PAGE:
So, here goes – “It doesn’t harm the song, and if it harms your relationship with the song, maybe it wasn’t that strong anyway” – oh, if *only* relationships with songs were this pure in the first place, if great songs were sturdy things, incorruptible by unwanted associations, then sure, let’s go for that. But really, most of the music I love (if not all) is liable to be tainted by these sorts of connections – some I actually only like in the first place because it’s linked to positive memories (and I’m positive I’m not in a minority on this point.) A group of friends I had loved a couple of LPs so much that we weren’t allowed to listen to them more than once a week – I know that’s not how everyone likes to experience music, but it certainly seemed right then. Just because it can be spoiled, doesn’t mean that it should be. Putting art to this sort of a test is like cheating on your spouse to check whether you really love them.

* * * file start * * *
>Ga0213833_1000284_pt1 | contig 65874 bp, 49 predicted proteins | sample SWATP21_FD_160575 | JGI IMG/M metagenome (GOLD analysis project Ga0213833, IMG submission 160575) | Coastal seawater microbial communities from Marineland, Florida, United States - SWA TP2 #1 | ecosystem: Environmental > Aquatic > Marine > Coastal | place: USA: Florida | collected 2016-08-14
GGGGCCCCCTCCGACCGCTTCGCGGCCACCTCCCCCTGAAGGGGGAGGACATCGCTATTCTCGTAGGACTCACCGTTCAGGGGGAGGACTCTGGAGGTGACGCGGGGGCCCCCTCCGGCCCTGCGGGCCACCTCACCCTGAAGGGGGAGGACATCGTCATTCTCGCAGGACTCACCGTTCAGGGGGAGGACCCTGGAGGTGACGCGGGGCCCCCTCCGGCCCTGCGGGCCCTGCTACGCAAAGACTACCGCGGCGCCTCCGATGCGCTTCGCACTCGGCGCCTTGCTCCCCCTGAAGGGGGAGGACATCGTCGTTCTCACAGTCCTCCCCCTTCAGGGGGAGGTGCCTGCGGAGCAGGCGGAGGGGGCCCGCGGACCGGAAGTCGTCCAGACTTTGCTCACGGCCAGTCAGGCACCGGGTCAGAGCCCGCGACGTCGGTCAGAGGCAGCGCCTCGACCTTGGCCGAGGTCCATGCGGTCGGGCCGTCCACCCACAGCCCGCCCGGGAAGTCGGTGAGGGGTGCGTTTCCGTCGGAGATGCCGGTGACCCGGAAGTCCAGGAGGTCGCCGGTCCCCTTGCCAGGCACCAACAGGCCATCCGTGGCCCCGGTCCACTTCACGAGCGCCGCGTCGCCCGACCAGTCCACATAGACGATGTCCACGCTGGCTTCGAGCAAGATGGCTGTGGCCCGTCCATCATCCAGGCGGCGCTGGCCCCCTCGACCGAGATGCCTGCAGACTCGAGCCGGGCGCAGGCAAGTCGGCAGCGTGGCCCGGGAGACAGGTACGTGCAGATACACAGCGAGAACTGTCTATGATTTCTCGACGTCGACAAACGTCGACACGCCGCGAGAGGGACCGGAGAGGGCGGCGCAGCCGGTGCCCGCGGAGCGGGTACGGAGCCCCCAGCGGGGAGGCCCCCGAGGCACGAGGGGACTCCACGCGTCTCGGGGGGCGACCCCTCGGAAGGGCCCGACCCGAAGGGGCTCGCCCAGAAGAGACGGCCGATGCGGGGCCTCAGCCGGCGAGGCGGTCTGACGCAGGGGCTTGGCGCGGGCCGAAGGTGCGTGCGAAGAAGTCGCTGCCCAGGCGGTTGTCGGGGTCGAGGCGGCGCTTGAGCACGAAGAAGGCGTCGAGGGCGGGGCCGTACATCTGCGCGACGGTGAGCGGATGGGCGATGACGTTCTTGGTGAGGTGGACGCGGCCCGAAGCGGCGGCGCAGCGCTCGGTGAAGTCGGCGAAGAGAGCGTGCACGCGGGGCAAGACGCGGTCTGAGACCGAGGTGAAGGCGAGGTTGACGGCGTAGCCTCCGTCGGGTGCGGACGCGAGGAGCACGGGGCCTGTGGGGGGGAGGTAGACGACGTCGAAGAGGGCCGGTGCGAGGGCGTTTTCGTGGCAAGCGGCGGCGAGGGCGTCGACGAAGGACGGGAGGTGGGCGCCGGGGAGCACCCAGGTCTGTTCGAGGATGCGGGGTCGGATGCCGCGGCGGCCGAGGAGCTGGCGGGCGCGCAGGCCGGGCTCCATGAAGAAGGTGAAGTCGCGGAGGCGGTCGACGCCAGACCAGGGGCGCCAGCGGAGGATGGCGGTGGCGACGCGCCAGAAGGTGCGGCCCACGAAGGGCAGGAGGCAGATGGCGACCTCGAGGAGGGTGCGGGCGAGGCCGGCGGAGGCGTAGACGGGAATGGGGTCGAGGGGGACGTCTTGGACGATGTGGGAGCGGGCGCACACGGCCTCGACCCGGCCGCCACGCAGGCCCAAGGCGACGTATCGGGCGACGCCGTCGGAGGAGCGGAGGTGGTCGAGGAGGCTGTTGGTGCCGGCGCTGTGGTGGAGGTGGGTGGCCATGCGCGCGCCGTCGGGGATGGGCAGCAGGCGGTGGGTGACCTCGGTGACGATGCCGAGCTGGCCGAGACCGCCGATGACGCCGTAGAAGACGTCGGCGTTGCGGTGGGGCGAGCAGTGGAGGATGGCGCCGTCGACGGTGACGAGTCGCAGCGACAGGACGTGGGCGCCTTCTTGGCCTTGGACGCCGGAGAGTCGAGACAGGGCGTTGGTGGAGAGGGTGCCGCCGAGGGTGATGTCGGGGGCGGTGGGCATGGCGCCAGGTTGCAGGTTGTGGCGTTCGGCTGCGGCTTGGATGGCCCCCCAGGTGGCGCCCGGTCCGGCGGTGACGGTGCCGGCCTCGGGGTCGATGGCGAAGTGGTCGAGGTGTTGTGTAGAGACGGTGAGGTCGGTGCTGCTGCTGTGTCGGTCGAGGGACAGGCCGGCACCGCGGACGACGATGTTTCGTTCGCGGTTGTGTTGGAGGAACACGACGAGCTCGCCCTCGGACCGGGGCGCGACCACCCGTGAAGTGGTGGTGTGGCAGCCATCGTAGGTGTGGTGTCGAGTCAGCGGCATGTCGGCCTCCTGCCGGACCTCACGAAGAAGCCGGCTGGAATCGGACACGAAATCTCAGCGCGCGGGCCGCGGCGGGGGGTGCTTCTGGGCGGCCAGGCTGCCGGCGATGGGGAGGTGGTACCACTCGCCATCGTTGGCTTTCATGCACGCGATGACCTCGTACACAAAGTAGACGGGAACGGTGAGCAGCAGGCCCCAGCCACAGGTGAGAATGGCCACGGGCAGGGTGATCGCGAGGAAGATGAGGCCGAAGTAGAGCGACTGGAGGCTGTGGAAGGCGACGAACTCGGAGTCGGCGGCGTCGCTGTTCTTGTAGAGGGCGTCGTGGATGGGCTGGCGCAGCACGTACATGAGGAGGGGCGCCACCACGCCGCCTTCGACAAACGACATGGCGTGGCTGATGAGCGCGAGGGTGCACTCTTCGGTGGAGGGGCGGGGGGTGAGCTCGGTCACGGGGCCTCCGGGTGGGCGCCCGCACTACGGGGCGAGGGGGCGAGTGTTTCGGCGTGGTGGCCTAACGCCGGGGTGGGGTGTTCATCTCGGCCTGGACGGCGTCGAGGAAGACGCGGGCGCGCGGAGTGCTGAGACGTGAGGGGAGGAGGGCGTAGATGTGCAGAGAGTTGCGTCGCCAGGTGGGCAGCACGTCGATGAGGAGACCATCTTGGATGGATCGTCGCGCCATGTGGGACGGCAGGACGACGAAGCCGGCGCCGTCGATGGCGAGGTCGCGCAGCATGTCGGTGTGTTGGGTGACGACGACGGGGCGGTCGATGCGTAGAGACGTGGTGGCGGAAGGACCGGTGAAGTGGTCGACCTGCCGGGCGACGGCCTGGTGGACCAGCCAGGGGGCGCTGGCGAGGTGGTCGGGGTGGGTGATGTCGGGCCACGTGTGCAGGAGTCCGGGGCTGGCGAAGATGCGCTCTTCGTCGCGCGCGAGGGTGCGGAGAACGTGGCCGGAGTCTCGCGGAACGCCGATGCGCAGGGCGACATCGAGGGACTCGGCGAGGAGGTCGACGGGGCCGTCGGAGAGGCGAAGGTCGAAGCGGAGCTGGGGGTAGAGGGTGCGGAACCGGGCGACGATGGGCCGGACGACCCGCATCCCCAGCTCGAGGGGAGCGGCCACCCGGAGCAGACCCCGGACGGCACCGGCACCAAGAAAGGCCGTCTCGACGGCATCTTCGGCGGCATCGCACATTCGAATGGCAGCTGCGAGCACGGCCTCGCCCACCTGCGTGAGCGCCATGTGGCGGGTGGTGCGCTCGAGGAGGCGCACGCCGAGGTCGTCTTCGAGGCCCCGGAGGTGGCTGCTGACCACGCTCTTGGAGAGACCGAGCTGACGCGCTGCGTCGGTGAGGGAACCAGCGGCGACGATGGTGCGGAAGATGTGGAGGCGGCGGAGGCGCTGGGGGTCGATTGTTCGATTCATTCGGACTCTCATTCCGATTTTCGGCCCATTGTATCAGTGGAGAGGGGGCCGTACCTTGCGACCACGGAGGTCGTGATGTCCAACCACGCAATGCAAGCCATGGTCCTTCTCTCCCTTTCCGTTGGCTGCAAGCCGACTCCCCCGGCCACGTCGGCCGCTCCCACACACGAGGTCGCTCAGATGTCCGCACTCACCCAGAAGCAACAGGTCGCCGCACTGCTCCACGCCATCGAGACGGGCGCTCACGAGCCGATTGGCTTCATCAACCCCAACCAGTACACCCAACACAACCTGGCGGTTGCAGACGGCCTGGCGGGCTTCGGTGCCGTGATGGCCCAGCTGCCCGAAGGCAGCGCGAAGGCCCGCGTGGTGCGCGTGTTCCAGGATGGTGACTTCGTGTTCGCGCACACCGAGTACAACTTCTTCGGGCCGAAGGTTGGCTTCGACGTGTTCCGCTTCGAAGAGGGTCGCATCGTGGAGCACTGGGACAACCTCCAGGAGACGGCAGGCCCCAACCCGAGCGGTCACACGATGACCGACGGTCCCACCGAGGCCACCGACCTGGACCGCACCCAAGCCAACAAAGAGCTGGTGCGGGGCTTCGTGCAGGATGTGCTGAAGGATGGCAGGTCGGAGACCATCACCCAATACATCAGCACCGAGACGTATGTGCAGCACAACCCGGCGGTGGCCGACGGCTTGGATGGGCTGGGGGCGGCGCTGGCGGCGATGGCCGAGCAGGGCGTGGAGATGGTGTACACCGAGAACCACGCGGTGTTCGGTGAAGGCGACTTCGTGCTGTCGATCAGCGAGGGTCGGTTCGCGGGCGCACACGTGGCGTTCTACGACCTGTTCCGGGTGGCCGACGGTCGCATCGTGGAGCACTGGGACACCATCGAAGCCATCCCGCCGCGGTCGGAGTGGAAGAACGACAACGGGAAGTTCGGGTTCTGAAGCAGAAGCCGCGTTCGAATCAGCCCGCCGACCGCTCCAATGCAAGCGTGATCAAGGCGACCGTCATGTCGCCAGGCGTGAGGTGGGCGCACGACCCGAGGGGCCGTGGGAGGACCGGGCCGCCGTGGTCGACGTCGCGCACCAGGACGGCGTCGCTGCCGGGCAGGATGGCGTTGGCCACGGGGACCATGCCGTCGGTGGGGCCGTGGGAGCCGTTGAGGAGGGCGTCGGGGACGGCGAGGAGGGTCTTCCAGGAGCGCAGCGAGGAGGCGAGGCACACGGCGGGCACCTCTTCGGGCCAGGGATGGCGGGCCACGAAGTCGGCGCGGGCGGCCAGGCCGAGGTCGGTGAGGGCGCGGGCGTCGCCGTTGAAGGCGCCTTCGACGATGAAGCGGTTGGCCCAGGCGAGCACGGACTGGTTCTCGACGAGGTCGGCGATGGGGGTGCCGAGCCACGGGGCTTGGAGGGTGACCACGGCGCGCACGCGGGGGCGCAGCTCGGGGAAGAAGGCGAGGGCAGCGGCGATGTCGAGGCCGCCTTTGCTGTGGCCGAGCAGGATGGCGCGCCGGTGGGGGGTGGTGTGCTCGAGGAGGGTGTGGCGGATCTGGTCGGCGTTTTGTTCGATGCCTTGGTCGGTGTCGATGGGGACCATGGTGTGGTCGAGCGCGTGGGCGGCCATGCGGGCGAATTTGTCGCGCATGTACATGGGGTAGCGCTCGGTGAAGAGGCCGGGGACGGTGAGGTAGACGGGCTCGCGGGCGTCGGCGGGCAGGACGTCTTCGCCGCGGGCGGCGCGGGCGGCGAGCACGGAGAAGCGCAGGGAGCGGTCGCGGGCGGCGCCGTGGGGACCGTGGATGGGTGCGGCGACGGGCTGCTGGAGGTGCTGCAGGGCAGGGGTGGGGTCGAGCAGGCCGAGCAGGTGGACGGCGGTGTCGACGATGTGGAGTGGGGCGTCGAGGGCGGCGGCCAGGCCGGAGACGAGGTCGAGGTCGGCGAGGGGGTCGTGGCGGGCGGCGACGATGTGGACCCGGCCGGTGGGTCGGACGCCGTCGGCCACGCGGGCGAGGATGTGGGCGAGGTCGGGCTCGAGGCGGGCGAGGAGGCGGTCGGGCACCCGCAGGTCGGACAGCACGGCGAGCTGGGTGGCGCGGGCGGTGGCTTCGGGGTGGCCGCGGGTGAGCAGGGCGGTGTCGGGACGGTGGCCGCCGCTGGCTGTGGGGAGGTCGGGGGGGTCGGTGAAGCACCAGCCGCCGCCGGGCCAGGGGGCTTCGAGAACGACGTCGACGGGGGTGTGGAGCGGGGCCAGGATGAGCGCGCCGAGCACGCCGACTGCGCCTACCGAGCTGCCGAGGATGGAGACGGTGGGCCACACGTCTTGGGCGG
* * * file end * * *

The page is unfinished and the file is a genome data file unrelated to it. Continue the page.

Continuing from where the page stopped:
My own worst experience of this was with Sébastien Tellier’s “La Ritournelle” – in 2005 this song was an instant favourite, and remained so for a couple of years until L’Oreal used the main hook in a shampoo advert which was then broadcast ad-nauseam in China for more than half a decade. Now every time I listen, an image of a woman washing her hair pops up, uninvited, and I suspect the association would be stronger for those who had seen the advert before they’d heard the track. Am I being selfish here? I don’t think to, something of value to me and to others has been lost. Truly transcendent art is so rare, and advertising jingles are so common that chopping up one to make the other seems like madness, no matter how much money is in it.